Ever since my attention was brought to the difference between self care and coping during my training in Peer Counseling in 2008, I have looked more carefully at the activities I engage in "to relax".
As a person with a sensitive nervous system, following a rigorous regimen of self care has proven to be essential in my life. A lot of trials and errors and multiple falling off the wagon and bouncing back have occurred; yet I always (sometimes begrudgingly) come back to my self care practice. Ongoing self care is essential if I want to live the life I feel called to live.
Ok, so what's the difference between self care and coping?
Well, what's the difference between journaling after a stressful day and eating ice-cream straight out of the tub? (There is a bit of an ice-cream theme going on today...).
Self care practices build our reserves up whereas coping strategies simply tide us over. Coping allows us to deal with difficulties in the short-term while self care maintains and replenishes our reserves in the long-term.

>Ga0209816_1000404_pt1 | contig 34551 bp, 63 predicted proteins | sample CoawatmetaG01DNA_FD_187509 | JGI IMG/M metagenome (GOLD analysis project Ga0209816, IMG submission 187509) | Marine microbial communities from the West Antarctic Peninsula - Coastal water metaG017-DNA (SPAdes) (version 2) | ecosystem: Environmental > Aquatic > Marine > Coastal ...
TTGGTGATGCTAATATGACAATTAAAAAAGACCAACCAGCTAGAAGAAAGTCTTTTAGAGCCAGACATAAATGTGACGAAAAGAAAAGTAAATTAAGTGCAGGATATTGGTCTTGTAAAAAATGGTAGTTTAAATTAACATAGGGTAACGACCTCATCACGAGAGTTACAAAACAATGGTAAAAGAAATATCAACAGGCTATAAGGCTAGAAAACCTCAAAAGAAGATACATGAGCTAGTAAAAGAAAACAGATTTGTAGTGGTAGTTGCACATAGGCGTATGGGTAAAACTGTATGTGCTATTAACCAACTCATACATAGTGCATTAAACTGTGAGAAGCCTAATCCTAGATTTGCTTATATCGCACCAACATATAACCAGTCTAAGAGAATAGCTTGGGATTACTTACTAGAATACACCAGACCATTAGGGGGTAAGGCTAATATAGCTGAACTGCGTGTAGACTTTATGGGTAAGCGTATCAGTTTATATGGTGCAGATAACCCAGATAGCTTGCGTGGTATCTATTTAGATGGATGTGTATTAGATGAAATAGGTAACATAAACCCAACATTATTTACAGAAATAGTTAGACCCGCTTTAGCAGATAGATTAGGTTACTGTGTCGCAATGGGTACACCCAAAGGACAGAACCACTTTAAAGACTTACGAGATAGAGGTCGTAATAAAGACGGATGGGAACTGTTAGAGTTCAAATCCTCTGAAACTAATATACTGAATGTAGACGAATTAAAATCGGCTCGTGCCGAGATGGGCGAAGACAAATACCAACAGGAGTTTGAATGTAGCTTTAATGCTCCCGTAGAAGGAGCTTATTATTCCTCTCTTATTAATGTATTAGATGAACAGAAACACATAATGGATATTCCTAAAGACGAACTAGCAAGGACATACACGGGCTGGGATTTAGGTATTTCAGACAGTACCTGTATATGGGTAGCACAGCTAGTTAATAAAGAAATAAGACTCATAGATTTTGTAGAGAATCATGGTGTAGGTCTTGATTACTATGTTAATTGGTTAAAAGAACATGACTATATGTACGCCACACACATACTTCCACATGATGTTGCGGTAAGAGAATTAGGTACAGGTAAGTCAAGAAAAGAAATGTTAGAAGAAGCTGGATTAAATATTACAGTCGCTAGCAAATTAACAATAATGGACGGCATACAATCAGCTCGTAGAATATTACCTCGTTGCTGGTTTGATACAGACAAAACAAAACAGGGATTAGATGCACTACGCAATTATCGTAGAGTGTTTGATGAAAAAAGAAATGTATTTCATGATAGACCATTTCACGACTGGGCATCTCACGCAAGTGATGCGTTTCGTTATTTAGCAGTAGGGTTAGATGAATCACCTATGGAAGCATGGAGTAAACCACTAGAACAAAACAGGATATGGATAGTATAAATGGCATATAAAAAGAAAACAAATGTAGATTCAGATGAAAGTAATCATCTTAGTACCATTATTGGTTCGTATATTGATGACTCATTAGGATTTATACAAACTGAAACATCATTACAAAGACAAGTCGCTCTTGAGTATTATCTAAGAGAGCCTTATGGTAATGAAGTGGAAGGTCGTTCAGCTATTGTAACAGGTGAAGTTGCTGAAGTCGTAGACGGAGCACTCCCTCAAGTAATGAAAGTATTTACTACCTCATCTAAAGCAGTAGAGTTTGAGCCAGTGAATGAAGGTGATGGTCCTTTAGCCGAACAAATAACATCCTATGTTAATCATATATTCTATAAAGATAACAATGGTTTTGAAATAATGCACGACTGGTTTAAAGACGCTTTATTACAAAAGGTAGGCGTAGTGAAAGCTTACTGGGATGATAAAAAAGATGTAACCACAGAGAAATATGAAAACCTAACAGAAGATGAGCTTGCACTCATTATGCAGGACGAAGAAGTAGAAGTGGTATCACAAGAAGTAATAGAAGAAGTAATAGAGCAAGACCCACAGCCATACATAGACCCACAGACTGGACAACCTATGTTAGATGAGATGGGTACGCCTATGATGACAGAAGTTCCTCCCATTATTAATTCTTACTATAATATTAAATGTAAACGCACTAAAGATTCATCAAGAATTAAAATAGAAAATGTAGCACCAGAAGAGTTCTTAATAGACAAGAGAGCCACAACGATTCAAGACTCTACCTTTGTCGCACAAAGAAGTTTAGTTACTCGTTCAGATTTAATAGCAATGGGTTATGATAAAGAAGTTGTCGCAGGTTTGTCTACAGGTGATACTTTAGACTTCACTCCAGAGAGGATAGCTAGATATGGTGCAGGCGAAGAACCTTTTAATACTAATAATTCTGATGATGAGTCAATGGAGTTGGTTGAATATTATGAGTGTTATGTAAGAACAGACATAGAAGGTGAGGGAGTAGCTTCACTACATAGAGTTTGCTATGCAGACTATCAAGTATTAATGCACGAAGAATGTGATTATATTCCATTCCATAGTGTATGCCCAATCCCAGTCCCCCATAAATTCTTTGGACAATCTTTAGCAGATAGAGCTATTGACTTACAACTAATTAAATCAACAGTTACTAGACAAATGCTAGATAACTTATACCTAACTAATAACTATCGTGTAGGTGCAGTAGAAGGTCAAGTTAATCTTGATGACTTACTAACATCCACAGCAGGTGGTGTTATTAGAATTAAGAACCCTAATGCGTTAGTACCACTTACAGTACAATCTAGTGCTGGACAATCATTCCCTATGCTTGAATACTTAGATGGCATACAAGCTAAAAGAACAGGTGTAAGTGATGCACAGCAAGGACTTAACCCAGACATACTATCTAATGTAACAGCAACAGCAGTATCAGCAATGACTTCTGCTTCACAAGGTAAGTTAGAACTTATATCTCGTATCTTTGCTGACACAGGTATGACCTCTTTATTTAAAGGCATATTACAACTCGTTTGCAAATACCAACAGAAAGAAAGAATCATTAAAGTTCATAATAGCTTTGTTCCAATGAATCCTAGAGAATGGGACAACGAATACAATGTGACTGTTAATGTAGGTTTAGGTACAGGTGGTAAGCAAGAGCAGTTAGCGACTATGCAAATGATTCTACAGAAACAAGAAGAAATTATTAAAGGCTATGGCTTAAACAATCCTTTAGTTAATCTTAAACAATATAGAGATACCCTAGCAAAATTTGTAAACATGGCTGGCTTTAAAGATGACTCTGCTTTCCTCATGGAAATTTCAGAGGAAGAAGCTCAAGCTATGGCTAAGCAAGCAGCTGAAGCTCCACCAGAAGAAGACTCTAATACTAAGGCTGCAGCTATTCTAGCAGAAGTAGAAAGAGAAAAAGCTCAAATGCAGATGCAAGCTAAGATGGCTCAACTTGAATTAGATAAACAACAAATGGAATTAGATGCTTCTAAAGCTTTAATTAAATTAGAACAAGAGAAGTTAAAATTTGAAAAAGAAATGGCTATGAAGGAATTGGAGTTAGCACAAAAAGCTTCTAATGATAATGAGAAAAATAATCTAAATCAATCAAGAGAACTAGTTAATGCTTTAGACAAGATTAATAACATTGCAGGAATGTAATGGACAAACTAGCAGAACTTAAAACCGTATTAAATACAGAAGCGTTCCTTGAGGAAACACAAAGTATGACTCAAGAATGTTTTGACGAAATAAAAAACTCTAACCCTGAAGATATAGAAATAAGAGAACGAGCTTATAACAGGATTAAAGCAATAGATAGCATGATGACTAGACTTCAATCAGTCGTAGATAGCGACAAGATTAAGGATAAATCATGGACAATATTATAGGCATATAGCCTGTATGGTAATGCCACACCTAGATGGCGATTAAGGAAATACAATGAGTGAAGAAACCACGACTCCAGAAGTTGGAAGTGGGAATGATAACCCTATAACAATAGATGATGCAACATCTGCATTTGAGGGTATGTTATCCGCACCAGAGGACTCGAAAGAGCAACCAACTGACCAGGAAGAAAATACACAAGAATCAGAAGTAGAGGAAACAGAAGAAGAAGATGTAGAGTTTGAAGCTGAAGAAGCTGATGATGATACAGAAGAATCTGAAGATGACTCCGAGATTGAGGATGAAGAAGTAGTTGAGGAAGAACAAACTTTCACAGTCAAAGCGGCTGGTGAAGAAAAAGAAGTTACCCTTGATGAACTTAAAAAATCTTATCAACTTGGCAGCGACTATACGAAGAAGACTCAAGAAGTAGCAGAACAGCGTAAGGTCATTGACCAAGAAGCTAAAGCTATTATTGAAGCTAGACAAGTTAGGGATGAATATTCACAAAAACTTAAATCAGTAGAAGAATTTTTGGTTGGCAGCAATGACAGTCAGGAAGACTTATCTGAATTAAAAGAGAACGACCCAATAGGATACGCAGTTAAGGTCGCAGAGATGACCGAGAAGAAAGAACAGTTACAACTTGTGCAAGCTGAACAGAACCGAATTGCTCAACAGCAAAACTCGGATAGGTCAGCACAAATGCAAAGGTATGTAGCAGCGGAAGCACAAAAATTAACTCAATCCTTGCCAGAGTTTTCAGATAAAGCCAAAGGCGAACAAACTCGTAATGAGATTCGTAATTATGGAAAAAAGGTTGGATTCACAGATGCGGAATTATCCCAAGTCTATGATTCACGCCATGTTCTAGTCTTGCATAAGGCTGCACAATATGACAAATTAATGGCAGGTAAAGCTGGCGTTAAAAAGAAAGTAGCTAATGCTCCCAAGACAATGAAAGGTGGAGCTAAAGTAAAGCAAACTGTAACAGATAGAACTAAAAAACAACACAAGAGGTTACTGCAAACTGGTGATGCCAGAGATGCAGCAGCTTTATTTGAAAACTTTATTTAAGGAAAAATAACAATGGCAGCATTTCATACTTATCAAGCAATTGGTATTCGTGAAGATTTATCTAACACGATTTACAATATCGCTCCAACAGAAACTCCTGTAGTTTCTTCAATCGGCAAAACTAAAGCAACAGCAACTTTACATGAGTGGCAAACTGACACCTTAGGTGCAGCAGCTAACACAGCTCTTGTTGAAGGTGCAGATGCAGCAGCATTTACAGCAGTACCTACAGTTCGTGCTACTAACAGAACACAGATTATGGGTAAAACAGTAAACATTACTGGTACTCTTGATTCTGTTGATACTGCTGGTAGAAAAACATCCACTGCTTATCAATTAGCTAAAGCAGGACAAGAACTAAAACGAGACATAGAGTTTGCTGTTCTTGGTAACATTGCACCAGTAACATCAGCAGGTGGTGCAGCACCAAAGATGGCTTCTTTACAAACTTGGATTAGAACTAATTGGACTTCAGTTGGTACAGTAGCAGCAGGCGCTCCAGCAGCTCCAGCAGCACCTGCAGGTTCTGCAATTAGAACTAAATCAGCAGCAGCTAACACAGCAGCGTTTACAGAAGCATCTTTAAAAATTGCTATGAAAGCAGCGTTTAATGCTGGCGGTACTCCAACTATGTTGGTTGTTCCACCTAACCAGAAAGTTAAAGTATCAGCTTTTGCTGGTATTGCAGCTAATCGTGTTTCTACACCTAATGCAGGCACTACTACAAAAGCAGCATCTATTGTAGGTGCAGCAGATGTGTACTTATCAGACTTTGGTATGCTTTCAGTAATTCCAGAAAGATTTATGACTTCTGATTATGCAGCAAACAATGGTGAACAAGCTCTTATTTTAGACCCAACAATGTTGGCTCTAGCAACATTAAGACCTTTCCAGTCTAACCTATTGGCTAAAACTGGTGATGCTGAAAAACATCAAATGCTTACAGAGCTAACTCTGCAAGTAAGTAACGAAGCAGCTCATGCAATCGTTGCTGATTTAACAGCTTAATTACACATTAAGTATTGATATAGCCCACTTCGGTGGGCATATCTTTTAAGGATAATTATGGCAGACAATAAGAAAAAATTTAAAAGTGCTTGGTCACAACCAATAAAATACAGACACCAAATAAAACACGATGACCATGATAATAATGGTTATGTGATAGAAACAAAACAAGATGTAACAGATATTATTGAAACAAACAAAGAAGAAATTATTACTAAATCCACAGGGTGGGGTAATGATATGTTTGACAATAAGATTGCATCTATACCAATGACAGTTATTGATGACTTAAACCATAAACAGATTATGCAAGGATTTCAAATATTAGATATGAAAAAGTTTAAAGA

Coping strategies have an important role to play in time of crisis, but they contribute to draining us over time as they usually involve covering up the painful emotions we can't deal with in the present.
Occasionally taking our mind off a triggering event is fine, while consistently numbing out thoughts and feelings will have disastrous consequences in the long-term, as emotions must be processed to be eliminated. If they are not, their energy will get stuck in our organism and eventually lead to a lot of physical, emotional, and relational problems.
I'm looking at you, tension headache, panic attack, short temper,...
Although self care activities can certainly “feel good” in the moment, they usually require intention, commitment, and therefore (Here we go again!) some sacrifice, since their purpose is not to gratify us in the present moment but rather to build long-term reserves that we will be able to rely on in times of crisis.
Given my love affair with self care, there will be a lof of chatting about this topic on The Thread... Stay tuned!
- What self care practices are already part of my daily/weekly routine?
- In what ways do I rely on them to live my life to the fullest?
- What triggers me to shift to coping mode?
- What emotion(s) do I try to avoid feeling when this shift occurs?